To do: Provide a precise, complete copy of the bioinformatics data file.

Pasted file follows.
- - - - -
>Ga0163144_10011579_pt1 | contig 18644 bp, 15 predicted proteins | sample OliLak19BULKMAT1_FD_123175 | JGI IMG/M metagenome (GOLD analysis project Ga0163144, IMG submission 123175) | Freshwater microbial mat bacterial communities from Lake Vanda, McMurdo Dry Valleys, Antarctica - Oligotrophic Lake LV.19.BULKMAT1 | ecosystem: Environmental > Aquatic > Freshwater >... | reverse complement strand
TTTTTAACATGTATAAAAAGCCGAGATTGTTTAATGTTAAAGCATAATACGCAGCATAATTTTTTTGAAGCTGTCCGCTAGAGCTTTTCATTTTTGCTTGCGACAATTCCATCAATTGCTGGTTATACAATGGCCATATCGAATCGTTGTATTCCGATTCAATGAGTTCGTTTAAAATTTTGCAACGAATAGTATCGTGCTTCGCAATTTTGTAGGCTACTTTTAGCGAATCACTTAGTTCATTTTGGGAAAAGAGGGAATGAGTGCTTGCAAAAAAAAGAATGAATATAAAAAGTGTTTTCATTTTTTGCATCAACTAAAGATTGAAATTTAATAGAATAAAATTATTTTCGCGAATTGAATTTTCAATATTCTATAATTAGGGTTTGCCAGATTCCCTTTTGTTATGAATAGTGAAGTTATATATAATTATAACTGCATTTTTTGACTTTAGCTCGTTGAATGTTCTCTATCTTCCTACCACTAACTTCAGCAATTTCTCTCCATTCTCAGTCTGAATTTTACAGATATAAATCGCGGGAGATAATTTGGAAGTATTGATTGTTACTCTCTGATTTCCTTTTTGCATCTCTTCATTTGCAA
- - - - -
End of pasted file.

>Ga0163144_10011579_pt1 | contig 18644 bp, 15 predicted proteins | sample OliLak19BULKMAT1_FD_123175 | JGI IMG/M metagenome (GOLD analysis project Ga0163144, IMG submission 123175) | Freshwater microbial mat bacterial communities from Lake Vanda, McMurdo Dry Valleys, Antarctica - Oligotrophic Lake LV.19.BULKMAT1 | ecosystem: Environmental > Aquatic > Freshwater >... | reverse complement strand
TTTTTAACATGTATAAAAAGCCGAGATTGTTTAATGTTAAAGCATAATACGCAGCATAATTTTTTTGAAGCTGTCCGCTAGAGCTTTTCATTTTTGCTTGCGACAATTCCATCAATTGCTGGTTATACAATGGCCATATCGAATCGTTGTATTCCGATTCAATGAGTTCGTTTAAAATTTTGCAACGAATAGTATCGTGCTTCGCAATTTTGTAGGCTACTTTTAGCGAATCACTTAGTTCATTTTGGGAAAAGAGGGAATGAGTGCTTGCAAAAAAAAGAATGAATATAAAAAGTGTTTTCATTTTTTGCATCAACTAAAGATTGAAATTTAATAGAATAAAATTATTTTCGCGAATTGAATTTTCAATATTCTATAATTAGGGTTTGCCAGATTCCCTTTTGTTATGAATAGTGAAGTTATATATAATTATAACTGCATTTTTTGACTTTAGCTCGTTGAATGTTCTCTATCTTCCTACCACTAACTTCAGCAATTTCTCTCCATTCTCAGTCTGAATTTTACAGATATAAATCGCGGGAGATAATTTGGAAGTATTGATTGTTACTCTCTGATTTCCTTTTTGCATCTCTTCATTTGCAA